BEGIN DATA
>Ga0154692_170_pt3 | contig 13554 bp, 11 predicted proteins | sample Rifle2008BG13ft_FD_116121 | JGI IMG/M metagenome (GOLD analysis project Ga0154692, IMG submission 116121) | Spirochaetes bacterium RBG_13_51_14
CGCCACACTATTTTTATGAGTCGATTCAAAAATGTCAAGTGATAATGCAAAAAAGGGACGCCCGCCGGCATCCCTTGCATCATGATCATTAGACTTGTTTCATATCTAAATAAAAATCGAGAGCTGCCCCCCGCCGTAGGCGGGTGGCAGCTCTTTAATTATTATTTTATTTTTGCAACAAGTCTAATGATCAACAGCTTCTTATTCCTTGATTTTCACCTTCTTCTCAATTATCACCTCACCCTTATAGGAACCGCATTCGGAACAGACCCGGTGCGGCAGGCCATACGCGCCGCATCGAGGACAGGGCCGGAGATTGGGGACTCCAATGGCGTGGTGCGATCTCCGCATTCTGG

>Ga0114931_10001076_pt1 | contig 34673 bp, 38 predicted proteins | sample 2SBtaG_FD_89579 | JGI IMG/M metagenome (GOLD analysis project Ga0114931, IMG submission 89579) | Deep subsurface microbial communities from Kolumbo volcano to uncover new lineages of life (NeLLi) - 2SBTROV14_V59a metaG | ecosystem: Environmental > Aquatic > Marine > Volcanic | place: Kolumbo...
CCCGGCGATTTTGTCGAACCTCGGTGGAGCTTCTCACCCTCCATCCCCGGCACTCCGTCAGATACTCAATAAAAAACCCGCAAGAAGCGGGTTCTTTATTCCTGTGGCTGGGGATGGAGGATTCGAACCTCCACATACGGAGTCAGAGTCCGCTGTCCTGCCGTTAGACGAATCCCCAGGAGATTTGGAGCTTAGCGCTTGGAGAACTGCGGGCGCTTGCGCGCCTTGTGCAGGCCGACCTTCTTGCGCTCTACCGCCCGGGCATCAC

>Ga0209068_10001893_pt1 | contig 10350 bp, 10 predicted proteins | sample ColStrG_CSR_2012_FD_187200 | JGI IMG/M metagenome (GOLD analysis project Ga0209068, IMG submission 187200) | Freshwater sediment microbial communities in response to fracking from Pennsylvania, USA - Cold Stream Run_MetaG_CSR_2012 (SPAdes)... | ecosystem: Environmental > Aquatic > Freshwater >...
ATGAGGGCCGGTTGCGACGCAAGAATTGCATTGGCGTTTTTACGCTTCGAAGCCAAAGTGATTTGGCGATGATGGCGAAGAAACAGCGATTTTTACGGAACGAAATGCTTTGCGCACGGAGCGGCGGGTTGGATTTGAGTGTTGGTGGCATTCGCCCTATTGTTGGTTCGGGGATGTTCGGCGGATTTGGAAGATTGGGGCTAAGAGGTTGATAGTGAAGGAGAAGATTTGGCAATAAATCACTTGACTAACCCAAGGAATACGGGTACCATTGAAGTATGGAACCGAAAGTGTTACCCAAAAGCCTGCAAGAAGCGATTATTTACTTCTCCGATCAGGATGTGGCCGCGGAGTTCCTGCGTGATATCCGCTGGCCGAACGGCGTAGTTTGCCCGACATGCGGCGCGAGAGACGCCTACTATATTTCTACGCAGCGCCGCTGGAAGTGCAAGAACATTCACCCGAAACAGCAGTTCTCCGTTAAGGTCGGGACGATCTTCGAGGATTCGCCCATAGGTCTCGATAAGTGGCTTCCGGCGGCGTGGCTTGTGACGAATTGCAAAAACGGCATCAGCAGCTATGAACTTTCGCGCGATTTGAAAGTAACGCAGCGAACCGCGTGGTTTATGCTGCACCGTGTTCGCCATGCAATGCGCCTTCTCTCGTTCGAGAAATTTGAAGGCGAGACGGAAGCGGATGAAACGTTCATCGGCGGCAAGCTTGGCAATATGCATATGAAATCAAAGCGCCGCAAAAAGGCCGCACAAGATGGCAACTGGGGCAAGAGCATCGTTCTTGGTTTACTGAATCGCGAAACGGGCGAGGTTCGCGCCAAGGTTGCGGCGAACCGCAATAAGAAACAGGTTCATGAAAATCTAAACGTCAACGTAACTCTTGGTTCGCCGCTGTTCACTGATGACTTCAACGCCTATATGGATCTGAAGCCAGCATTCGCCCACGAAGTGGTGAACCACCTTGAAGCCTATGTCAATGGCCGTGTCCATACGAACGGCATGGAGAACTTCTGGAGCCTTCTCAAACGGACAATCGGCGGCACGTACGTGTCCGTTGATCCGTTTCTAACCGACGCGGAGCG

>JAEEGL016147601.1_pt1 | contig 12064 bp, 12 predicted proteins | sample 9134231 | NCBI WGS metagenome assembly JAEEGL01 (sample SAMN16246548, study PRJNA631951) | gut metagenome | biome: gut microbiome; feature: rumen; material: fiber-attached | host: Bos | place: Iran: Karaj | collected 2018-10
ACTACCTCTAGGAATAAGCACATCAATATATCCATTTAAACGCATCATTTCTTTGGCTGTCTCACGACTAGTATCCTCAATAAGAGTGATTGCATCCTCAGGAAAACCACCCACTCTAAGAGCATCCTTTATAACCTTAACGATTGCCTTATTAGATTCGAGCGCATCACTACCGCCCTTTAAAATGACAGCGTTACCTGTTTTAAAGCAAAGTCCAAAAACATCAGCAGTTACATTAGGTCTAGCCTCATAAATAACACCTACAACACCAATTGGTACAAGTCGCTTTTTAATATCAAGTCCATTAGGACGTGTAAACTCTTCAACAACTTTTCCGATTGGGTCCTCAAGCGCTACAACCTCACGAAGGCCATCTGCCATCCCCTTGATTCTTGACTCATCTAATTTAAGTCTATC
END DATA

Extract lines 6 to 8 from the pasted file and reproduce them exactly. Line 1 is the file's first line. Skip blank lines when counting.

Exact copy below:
ATGAGGGCCGGTTGCGACGCAAGAATTGCATTGGCGTTTTTACGCTTCGAAGCCAAAGTGATTTGGCGATGATGGCGAAGAAACAGCGATTTTTACGGAACGAAATGCTTTGCGCACGGAGCGGCGGGTTGGATTTGAGTGTTGGTGGCATTCGCCCTATTGTTGGTTCGGGGATGTTCGGCGGATTTGGAAGATTGGGGCTAAGAGGTTGATAGTGAAGGAGAAGATTTGGCAATAAATCACTTGACTAACCCAAGGAATACGGGTACCATTGAAGTATGGAACCGAAAGTGTTACCCAAAAGCCTGCAAGAAGCGATTATTTACTTCTCCGATCAGGATGTGGCCGCGGAGTTCCTGCGTGATATCCGCTGGCCGAACGGCGTAGTTTGCCCGACATGCGGCGCGAGAGACGCCTACTATATTTCTACGCAGCGCCGCTGGAAGTGCAAGAACATTCACCCGAAACAGCAGTTCTCCGTTAAGGTCGGGACGATCTTCGAGGATTCGCCCATAGGTCTCGATAAGTGGCTTCCGGCGGCGTGGCTTGTGACGAATTGCAAAAACGGCATCAGCAGCTATGAACTTTCGCGCGATTTGAAAGTAACGCAGCGAACCGCGTGGTTTATGCTGCACCGTGTTCGCCATGCAATGCGCCTTCTCTCGTTCGAGAAATTTGAAGGCGAGACGGAAGCGGATGAAACGTTCATCGGCGGCAAGCTTGGCAATATGCATATGAAATCAAAGCGCCGCAAAAAGGCCGCACAAGATGGCAACTGGGGCAAGAGCATCGTTCTTGGTTTACTGAATCGCGAAACGGGCGAGGTTCGCGCCAAGGTTGCGGCGAACCGCAATAAGAAACAGGTTCATGAAAATCTAAACGTCAACGTAACTCTTGGTTCGCCGCTGTTCACTGATGACTTCAACGCCTATATGGATCTGAAGCCAGCATTCGCCCACGAAGTGGTGAACCACCTTGAAGCCTATGTCAATGGCCGTGTCCATACGAACGGCATGGAGAACTTCTGGAGCCTTCTCAAACGGACAATCGGCGGCACGTACGTGTCCGTTGATCCGTTTCTAACCGACGCGGAGCG

>JAEEGL016147601.1_pt1 | contig 12064 bp, 12 predicted proteins | sample 9134231 | NCBI WGS metagenome assembly JAEEGL01 (sample SAMN16246548, study PRJNA631951) | gut metagenome | biome: gut microbiome; feature: rumen; material: fiber-attached | host: Bos | place: Iran: Karaj | collected 2018-10
ACTACCTCTAGGAATAAGCACATCAATATATCCATTTAAACGCATCATTTCTTTGGCTGTCTCACGACTAGTATCCTCAATAAGAGTGATTGCATCCTCAGGAAAACCACCCACTCTAAGAGCATCCTTTATAACCTTAACGATTGCCTTATTAGATTCGAGCGCATCACTACCGCCCTTTAAAATGACAGCGTTACCTGTTTTAAAGCAAAGTCCAAAAACATCAGCAGTTACATTAGGTCTAGCCTCATAAATAACACCTACAACACCAATTGGTACAAGTCGCTTTTTAATATCAAGTCCATTAGGACGTGTAAACTCTTCAACAACTTTTCCGATTGGGTCCTCAAGCGCTACAACCTCACGAAGGCCATCTGCCATCCCCTTGATTCTTGACTCATCTAATTTAAGTCTATC